Continuing professional development: what’s in it for the worker?
Many employers see investment in continuing professional development as a chance to increase skills and impact the wider business potential, but it’s up to the workers to make it count.
Back in January, when the IET updated its continuing professional development (CPD) monitoring scheme, CPD was the hot topic on everybody’s minds. The New Year, and the much-anticipated appraisal season, always brings increased focus on development objectives for the months ahead. But with the year now well under way, it’s important not to let your commitments slide.
According to IET guidelines, members should aim to carry out a minimum of 30 hours of CPD each year. But it’s worth remembering that CPD isn’t just about technical skills and knowledge; engineers should also be taking the opportunity to develop their business skills in areas such as communication, management and teamwork.
“It’s important to consider the dual aspects of job-specific development and technical training requirements to enable individuals to deepen the knowledge in their own field of expertise,” notes Bosch’s Madlen Strobel, head of training and development UK and Ireland. “However, it is also vital to look at personal effectiveness, for example around giving presentations, developing a leadership personality, and dealing with conflict or different communication styles.”
Make a plan
Appraisals are a great tool to help you decide on the areas you’d like to develop, but don’t feel restricted to setting targets only during your annual performance assessment. New goals can be set at any point, and then it’s simply a matter of planning how best to achieve them and establishing timescales.
This can at times be overwhelming as you’re faced with an array of CPD options. Although structured training courses are an excellent form of CPD, it’s important not to overlook the much wider variety of activities that can count, often broken down into the areas of work experience, academic study, volunteering, events and seminars and self-study.
“There are a lot of different options available, workshops, seminars, online, bespoke courses, coaches and mentoring, courses in specialist engineering schools,” highlights Gary Fuller, programme manager at Festo Training and Consulting.
“In my experience the rules on what constitutes CPD are getting more flexible,” continues Paul Matthews, managing director of training consultancy People Alchemy. “For example, for some professions learning to meditate could be considered CPD in that it can lead to being less stressed and perhaps getting the job done better.
“Often people just need to record learning experiences that they feel have enhanced their ability to do their job better, or to do more advanced jobs,” Matthews explains.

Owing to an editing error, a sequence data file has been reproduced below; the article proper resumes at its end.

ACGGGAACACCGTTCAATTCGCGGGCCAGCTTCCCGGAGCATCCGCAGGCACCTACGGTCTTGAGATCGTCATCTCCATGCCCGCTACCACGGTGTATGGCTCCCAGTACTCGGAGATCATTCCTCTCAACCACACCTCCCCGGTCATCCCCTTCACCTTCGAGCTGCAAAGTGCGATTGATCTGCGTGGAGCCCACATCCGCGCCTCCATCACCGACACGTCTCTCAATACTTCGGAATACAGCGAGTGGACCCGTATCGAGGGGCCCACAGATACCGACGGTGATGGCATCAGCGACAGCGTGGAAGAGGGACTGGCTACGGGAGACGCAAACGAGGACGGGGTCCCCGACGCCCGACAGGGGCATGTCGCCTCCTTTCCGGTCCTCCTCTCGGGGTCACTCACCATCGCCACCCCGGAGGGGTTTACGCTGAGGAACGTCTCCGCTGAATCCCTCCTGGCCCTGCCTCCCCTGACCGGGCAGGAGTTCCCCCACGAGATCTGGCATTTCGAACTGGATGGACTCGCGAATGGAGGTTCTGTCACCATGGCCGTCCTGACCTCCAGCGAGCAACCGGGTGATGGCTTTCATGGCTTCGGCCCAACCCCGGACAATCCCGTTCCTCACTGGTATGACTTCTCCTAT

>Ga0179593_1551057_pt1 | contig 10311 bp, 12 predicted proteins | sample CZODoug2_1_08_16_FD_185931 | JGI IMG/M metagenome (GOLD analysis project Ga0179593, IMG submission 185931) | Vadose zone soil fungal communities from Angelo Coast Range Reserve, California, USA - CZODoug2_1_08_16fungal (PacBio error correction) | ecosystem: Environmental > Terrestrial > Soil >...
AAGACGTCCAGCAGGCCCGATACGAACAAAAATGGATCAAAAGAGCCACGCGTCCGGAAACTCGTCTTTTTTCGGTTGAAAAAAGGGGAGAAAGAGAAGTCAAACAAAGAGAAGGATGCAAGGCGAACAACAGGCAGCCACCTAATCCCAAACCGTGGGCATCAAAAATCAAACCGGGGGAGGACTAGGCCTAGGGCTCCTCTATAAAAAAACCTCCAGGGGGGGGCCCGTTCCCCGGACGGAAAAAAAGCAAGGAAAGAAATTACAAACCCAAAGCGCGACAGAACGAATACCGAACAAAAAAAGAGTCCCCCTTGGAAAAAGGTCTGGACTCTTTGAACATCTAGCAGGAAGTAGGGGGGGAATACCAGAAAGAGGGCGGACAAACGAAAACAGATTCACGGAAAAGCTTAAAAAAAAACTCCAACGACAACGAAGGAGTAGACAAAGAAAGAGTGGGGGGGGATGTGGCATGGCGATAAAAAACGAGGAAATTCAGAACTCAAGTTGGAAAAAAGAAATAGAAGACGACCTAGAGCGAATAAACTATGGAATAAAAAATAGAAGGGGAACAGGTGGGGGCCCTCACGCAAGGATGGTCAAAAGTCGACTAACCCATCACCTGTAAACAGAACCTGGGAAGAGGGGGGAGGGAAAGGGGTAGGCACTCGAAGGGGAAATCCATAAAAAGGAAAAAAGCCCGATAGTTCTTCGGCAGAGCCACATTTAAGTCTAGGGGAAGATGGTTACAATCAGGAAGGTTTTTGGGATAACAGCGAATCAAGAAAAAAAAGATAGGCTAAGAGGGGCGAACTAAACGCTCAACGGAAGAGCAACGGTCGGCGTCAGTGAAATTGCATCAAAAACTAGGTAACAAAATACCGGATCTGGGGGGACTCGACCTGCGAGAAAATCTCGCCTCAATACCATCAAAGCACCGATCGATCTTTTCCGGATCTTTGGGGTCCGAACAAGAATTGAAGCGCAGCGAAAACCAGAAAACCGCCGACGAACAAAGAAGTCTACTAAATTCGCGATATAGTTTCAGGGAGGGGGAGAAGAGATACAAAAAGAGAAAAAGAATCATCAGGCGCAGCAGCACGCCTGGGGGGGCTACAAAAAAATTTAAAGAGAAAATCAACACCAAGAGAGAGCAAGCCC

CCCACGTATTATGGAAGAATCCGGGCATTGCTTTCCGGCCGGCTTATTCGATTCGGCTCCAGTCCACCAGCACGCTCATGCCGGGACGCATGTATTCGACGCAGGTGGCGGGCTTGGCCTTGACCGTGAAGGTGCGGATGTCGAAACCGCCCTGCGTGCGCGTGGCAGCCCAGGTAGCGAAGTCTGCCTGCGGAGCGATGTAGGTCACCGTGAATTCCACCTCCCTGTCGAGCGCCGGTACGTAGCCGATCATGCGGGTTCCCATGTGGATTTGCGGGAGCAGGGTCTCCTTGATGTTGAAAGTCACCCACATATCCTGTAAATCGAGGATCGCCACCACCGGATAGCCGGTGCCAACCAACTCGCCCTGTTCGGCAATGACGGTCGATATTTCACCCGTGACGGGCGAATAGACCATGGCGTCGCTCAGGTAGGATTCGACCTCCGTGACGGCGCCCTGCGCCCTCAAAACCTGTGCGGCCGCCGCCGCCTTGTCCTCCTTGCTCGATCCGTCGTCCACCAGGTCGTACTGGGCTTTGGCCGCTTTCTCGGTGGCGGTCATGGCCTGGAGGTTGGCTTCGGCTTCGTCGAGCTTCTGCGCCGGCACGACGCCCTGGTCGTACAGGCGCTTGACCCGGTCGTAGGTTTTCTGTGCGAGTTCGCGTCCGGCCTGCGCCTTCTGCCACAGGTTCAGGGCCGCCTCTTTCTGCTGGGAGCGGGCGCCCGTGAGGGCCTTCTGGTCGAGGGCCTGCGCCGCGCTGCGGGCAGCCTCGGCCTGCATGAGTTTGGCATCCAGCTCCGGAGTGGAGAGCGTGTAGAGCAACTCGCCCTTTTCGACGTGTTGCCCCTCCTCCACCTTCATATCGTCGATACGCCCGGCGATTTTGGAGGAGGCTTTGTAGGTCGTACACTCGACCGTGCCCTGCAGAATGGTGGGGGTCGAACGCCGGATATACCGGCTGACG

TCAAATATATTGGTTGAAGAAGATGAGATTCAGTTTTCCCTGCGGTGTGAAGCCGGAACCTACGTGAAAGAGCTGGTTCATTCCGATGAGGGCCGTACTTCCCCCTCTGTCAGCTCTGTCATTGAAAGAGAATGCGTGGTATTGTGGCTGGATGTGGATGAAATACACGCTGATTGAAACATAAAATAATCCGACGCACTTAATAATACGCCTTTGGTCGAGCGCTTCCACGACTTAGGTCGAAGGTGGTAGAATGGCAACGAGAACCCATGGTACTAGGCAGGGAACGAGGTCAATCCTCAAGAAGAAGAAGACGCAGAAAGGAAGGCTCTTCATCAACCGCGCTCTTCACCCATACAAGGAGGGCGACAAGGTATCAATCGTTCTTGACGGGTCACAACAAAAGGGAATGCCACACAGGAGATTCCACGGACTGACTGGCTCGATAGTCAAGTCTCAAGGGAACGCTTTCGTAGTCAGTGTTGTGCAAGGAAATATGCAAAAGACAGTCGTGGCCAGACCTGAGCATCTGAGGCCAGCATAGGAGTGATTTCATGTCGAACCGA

Choose what suits you
With so many options available, it’s key to think about your learning style: do you prefer to learn alone or in a classroom, do you like lectures or do you pick things up quicker in a practical environment? It’s also worth considering the time and resources you have available.
“Doing activities that suit your preferred learning style will make it more enjoyable, more effective and easier to motivate yourself to do more,” explains HR consultant and trainer Tara Daynes.
From here you can choose the activities that will suit you best and plan how to work them into your lifestyle. As engineers tend to be linear thinkers, it’s a good idea to develop a schedule and a regular ‘to do’ list to help achieve your goals.
“CPD needs to be actively planned like other tasks and meetings,” says Strobel. “Personal development doesn’t just happen – it takes time and needs to be fitted around day-to-day activities.
“Dedicating time to regular improvement is the only way out of the trap of feeling like you cannot fit it in,” she continues. “The only way to free up time is to set yourself a realistic target and work towards these deadlines.”
It also becomes much easier to manage CPD goals when you keep an ongoing record, logging what you did, when, for how long, what you learned and how you will put it into practice in the workplace. “This keeps you on track and saves having to put it all together at the end of the year,” says Daynes.
Cathy Strachan, HR manager for learning and development at MBDA, highlights some of the ways the recommended 30 hours of annual CPD can be achieved.
“Each day of formal training is about seven hours, so we believe it’s feasible to manage 30 hours of learning each year if they include formal training. Some people can fit in a couple of hours a week into their daily commute; others volunteer to help with STEM activities in schools or local colleges. It depends on lifestyle and inclination as to how people might build up their 30 hours.”